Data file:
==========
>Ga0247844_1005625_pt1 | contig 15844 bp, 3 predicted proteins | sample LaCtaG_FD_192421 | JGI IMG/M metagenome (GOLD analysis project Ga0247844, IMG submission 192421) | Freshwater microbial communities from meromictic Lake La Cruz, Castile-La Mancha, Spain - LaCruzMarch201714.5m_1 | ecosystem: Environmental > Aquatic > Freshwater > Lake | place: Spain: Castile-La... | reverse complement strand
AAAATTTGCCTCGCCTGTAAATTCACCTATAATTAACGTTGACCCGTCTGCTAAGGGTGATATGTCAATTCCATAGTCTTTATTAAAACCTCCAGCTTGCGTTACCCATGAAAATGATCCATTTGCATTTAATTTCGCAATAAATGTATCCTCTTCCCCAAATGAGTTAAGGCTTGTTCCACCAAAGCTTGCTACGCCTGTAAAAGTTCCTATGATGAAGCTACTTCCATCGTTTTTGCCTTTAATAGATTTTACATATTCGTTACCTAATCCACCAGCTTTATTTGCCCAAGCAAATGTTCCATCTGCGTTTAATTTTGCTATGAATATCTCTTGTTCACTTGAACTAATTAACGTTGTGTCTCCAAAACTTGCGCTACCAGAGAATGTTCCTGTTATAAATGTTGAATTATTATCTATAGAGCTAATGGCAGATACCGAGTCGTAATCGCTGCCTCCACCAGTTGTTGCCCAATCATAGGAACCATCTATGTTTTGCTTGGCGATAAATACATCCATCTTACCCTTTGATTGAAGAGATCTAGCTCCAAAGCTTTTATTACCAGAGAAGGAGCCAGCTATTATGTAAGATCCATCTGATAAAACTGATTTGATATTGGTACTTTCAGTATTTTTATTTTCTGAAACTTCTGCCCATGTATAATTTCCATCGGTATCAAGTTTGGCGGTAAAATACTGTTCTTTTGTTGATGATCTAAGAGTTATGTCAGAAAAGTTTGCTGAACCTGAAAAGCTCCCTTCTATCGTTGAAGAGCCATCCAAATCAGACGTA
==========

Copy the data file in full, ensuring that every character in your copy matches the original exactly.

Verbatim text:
>Ga0247844_1005625_pt1 | contig 15844 bp, 3 predicted proteins | sample LaCtaG_FD_192421 | JGI IMG/M metagenome (GOLD analysis project Ga0247844, IMG submission 192421) | Freshwater microbial communities from meromictic Lake La Cruz, Castile-La Mancha, Spain - LaCruzMarch201714.5m_1 | ecosystem: Environmental > Aquatic > Freshwater > Lake | place: Spain: Castile-La... | reverse complement strand
AAAATTTGCCTCGCCTGTAAATTCACCTATAATTAACGTTGACCCGTCTGCTAAGGGTGATATGTCAATTCCATAGTCTTTATTAAAACCTCCAGCTTGCGTTACCCATGAAAATGATCCATTTGCATTTAATTTCGCAATAAATGTATCCTCTTCCCCAAATGAGTTAAGGCTTGTTCCACCAAAGCTTGCTACGCCTGTAAAAGTTCCTATGATGAAGCTACTTCCATCGTTTTTGCCTTTAATAGATTTTACATATTCGTTACCTAATCCACCAGCTTTATTTGCCCAAGCAAATGTTCCATCTGCGTTTAATTTTGCTATGAATATCTCTTGTTCACTTGAACTAATTAACGTTGTGTCTCCAAAACTTGCGCTACCAGAGAATGTTCCTGTTATAAATGTTGAATTATTATCTATAGAGCTAATGGCAGATACCGAGTCGTAATCGCTGCCTCCACCAGTTGTTGCCCAATCATAGGAACCATCTATGTTTTGCTTGGCGATAAATACATCCATCTTACCCTTTGATTGAAGAGATCTAGCTCCAAAGCTTTTATTACCAGAGAAGGAGCCAGCTATTATGTAAGATCCATCTGATAAAACTGATTTGATATTGGTACTTTCAGTATTTTTATTTTCTGAAACTTCTGCCCATGTATAATTTCCATCGGTATCAAGTTTGGCGGTAAAATACTGTTCTTTTGTTGATGATCTAAGAGTTATGTCAGAAAAGTTTGCTGAACCTGAAAAGCTCCCTTCTATCGTTGAAGAGCCATCCAAATCAGACGTA